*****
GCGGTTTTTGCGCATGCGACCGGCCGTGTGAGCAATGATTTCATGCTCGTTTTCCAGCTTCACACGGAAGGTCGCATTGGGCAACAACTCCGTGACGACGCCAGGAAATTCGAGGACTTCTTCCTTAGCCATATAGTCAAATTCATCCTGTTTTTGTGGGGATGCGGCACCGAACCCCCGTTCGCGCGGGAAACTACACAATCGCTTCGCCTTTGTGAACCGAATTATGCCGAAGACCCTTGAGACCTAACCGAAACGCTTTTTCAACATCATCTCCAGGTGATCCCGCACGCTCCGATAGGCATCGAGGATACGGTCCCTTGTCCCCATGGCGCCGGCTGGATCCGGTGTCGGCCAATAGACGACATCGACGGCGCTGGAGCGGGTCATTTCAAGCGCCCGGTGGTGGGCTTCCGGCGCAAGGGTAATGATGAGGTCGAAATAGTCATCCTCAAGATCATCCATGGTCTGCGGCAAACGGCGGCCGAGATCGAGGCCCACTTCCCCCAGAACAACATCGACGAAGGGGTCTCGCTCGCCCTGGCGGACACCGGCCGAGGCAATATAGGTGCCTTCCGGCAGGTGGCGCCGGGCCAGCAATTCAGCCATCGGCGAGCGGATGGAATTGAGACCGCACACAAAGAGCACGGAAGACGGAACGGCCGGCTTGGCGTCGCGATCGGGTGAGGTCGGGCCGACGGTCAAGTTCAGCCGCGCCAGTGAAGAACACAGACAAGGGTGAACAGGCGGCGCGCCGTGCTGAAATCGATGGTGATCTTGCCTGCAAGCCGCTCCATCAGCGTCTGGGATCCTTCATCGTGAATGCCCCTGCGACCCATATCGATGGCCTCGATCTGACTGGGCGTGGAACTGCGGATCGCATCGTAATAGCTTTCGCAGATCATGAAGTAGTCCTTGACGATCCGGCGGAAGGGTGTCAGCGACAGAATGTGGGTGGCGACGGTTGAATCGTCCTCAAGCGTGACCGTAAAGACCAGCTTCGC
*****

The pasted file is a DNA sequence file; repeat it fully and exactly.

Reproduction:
GCGGTTTTTGCGCATGCGACCGGCCGTGTGAGCAATGATTTCATGCTCGTTTTCCAGCTTCACACGGAAGGTCGCATTGGGCAACAACTCCGTGACGACGCCAGGAAATTCGAGGACTTCTTCCTTAGCCATATAGTCAAATTCATCCTGTTTTTGTGGGGATGCGGCACCGAACCCCCGTTCGCGCGGGAAACTACACAATCGCTTCGCCTTTGTGAACCGAATTATGCCGAAGACCCTTGAGACCTAACCGAAACGCTTTTTCAACATCATCTCCAGGTGATCCCGCACGCTCCGATAGGCATCGAGGATACGGTCCCTTGTCCCCATGGCGCCGGCTGGATCCGGTGTCGGCCAATAGACGACATCGACGGCGCTGGAGCGGGTCATTTCAAGCGCCCGGTGGTGGGCTTCCGGCGCAAGGGTAATGATGAGGTCGAAATAGTCATCCTCAAGATCATCCATGGTCTGCGGCAAACGGCGGCCGAGATCGAGGCCCACTTCCCCCAGAACAACATCGACGAAGGGGTCTCGCTCGCCCTGGCGGACACCGGCCGAGGCAATATAGGTGCCTTCCGGCAGGTGGCGCCGGGCCAGCAATTCAGCCATCGGCGAGCGGATGGAATTGAGACCGCACACAAAGAGCACGGAAGACGGAACGGCCGGCTTGGCGTCGCGATCGGGTGAGGTCGGGCCGACGGTCAAGTTCAGCCGCGCCAGTGAAGAACACAGACAAGGGTGAACAGGCGGCGCGCCGTGCTGAAATCGATGGTGATCTTGCCTGCAAGCCGCTCCATCAGCGTCTGGGATCCTTCATCGTGAATGCCCCTGCGACCCATATCGATGGCCTCGATCTGACTGGGCGTGGAACTGCGGATCGCATCGTAATAGCTTTCGCAGATCATGAAGTAGTCCTTGACGATCCGGCGGAAGGGTGTCAGCGACAGAATGTGGGTGGCGACGGTTGAATCGTCCTCAAGCGTGACCGTAAAGACCAGCTTCGC